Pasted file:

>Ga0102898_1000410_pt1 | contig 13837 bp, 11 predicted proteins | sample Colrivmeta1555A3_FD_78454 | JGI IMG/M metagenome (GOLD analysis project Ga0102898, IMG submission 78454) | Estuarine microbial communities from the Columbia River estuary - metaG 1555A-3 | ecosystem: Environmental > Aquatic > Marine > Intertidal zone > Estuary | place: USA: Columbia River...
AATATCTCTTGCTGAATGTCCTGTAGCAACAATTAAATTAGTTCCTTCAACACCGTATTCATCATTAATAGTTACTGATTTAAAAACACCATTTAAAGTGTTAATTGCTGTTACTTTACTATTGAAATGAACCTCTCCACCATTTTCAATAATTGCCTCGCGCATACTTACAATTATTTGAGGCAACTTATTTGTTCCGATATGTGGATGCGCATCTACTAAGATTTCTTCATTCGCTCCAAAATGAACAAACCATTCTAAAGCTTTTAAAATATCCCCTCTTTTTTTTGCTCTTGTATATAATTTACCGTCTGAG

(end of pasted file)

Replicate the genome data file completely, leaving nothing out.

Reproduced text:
>Ga0102898_1000410_pt1 | contig 13837 bp, 11 predicted proteins | sample Colrivmeta1555A3_FD_78454 | JGI IMG/M metagenome (GOLD analysis project Ga0102898, IMG submission 78454) | Estuarine microbial communities from the Columbia River estuary - metaG 1555A-3 | ecosystem: Environmental > Aquatic > Marine > Intertidal zone > Estuary | place: USA: Columbia River...
AATATCTCTTGCTGAATGTCCTGTAGCAACAATTAAATTAGTTCCTTCAACACCGTATTCATCATTAATAGTTACTGATTTAAAAACACCATTTAAAGTGTTAATTGCTGTTACTTTACTATTGAAATGAACCTCTCCACCATTTTCAATAATTGCCTCGCGCATACTTACAATTATTTGAGGCAACTTATTTGTTCCGATATGTGGATGCGCATCTACTAAGATTTCTTCATTCGCTCCAAAATGAACAAACCATTCTAAAGCTTTTAAAATATCCCCTCTTTTTTTTGCTCTTGTATATAATTTACCGTCTGAG